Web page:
Now, I’m no expert on the dating scene – if I was, I probably wouldn’t be single myself LOL – but here are a few tips on how to put yourself out there and maybe actually enjoy it.

Don’t stress about it

characters-couple-happy-love-single-Favim.com-57296All too often when guys try to get back out there after a period of singledom, they tend to put too much pressure on themselves to ‘get it right this time’, so to speak.

Let’s be honest – dating can be awkward, uncomfortable or downright silly at times, and there’s no point adding pressure on yourself to ‘do well’ right out of the box.

If anything, you should be allowing yourself to just have some fun, see where things lead you, and not worry if it could end with a marriage proposal let alone a second date.

The more you stress over it, the more uncomfortable you’ll feel about the date and the more reluctant you’ll be to even bother trying.

Get out there and mingle

It’s never easy getting back out there on the scene, and one of the difficult things is figuring out where to meet new, interesting, compatible people who you might be interested in romantically.  And asking your mates if there’s someone to set you up with isn’t an option, as it could make them uncomfortable.

Instead, get yourself out there and mingle with people you wouldn’t normally meet on a regular Friday night at the local pub.  Perhaps joining a social group with a similar interest could open up a whole new world of people that you could relate to. And if you don’t meet anyone romantically, it’ll at least give you an opportunity to meet someone for a new friendship.

Speaking of new friends…

All too often, guys will go looking for a new romantic partner without allowing themselves to be open to a new friendships.  Not every new guy you’ll meet will be compatible romantically, so why would you limit your ‘search’ to just new romantic partners?

The best ideas for gay datesWhen going out on the scene again after a break, it’s inevitable that you’ll meet some amazingly interesting guys but there won’t be any romantic spark.  Or perhaps there’ll be guys you’ll meet you’ll initially be interested in but it doesn’t turn out.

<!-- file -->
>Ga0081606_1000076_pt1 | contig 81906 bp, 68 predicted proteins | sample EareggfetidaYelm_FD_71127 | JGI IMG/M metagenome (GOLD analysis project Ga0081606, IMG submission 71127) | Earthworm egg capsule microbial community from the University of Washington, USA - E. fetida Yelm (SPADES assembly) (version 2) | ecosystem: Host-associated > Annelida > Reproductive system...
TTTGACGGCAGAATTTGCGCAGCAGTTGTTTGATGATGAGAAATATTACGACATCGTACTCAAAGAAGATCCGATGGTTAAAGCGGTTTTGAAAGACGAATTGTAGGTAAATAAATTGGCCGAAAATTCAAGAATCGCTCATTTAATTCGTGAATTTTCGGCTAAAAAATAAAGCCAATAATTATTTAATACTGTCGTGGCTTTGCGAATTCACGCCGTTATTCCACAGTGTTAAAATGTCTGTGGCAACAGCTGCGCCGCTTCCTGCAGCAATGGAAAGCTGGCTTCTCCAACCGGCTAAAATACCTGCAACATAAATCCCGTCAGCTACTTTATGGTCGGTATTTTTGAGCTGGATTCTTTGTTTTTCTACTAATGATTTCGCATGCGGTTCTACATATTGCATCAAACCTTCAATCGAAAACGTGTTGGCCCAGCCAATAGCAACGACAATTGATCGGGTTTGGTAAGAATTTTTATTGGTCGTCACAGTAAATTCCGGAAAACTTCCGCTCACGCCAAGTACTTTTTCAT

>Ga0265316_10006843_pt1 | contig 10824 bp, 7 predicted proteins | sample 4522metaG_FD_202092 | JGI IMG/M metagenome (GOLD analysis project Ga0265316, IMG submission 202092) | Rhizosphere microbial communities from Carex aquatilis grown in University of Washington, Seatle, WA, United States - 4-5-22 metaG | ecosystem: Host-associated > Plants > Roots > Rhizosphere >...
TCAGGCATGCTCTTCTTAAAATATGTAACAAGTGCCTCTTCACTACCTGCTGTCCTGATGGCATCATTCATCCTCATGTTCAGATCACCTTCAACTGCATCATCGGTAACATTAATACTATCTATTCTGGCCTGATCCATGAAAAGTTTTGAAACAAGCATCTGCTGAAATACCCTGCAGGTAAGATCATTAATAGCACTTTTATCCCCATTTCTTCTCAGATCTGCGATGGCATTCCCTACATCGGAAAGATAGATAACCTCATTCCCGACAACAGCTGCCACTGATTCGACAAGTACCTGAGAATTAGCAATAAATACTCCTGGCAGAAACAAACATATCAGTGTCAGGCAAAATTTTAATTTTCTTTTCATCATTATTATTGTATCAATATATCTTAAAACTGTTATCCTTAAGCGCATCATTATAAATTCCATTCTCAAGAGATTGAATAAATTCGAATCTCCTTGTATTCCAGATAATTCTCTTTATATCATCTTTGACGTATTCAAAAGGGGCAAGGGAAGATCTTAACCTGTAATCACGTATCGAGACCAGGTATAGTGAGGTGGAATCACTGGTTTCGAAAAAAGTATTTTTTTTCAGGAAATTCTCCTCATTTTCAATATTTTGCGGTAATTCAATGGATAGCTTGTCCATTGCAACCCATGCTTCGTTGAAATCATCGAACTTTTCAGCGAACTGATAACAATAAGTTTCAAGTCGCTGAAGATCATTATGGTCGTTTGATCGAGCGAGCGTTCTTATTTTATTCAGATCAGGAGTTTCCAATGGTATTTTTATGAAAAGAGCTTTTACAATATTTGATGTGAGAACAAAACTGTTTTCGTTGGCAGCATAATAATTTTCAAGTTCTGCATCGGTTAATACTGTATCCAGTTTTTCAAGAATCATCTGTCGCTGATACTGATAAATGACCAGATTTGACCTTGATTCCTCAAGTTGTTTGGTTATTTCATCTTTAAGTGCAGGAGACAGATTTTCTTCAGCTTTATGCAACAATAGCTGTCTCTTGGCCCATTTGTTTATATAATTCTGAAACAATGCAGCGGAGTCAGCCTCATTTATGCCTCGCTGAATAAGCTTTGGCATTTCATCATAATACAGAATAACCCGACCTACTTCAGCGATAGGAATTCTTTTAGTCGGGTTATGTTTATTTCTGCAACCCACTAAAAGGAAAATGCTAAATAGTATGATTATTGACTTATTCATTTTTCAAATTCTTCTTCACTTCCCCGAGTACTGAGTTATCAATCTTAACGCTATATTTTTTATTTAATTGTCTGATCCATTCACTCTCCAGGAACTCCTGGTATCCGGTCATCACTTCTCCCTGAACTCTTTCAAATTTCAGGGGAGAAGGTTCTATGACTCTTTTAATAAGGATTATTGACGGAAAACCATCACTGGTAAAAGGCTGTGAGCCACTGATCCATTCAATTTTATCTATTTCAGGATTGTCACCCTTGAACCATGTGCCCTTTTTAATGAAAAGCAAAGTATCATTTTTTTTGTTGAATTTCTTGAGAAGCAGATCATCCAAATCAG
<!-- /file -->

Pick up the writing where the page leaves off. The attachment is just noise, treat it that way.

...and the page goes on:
No point just dropping them on the wayside, as you never know when you’ll meet that great new best friend.

And perhaps that might be the best approach to take, just looking for a new friend or two, and see where things lead.

Go out and have fun!!

Way too often, guys will plan dates as a way to make a good first impression on the other, and will make choices about the date with only that other person in mind.  Or they’ll act a certain way because they believe the other guy will like them more for that ‘first date persona’ than the real them.

Don’t allow the date to be more about one or the other person’s interests, but instead organise it around something you both enjoy.  Talk to each other during the planning stages to figure out some common interests and go from there.. even if it’s just going for a pint at a pub.

Learn from the rejections

Let’s be fair, not every date you’ll go on will be a home run.  And sometimes it’ll be bad, really bad, ending in you being rejected by the other guy.  And that is ok.  Rejection is part of life, especially when you’re out there trying to date, so why let it get you down?

Instead try to learn from it.  Accept the rejection for what it is – incompatibility – and a way to learn more about what you do want in a new partner.  The more you think on it, the less likely you’ll be to move forward and meet someone truly interesting.

This post has been inspired by — 5 Gay Dating Tips For Men Who’ve Been Long Term Single – Gay Pop Buzz

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Dating and the Fat Man

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The other day I was surfing around a site sent to me by my fellow blogger Ivan (ivansblogworld.wordpress.com), and the below article title caught my eye.

7 Struggles of Dating When You’re a Fat Gay Man – Gay Pop Buzz

YES!!  I’m not the only one who finds it a struggle!  Maybe this would be the article that would truly get me.

Quick recap – I’m a 43 year old fat gay man who’s never been in an actual relationship.  I’ve only ever dated guys casually for a bit before they would claim I was getting ‘too attached’ and only wanted something casual.. which usually ended with them having a new boyfriend within about 6 months.

So.. I opened this article hoping to gain some mutual insight into what I’ve gone through in my dating life.  That it was going to be validation for all the years I’ve felt marginalised for whatever reason.  And as I read the first couple of lines I thought I’d found a kindred spirit as there were a lot of similarities.

fat-manBoy… could I have been even more WRONG!!!

The more I read, the more I realised this wasn’t me or my experiences.  Instead, this was someone who’s allowed himself to become so dismissive of himself, his weight, and the gay community that he’s allowed his negativity to feed into his own fat-shaming.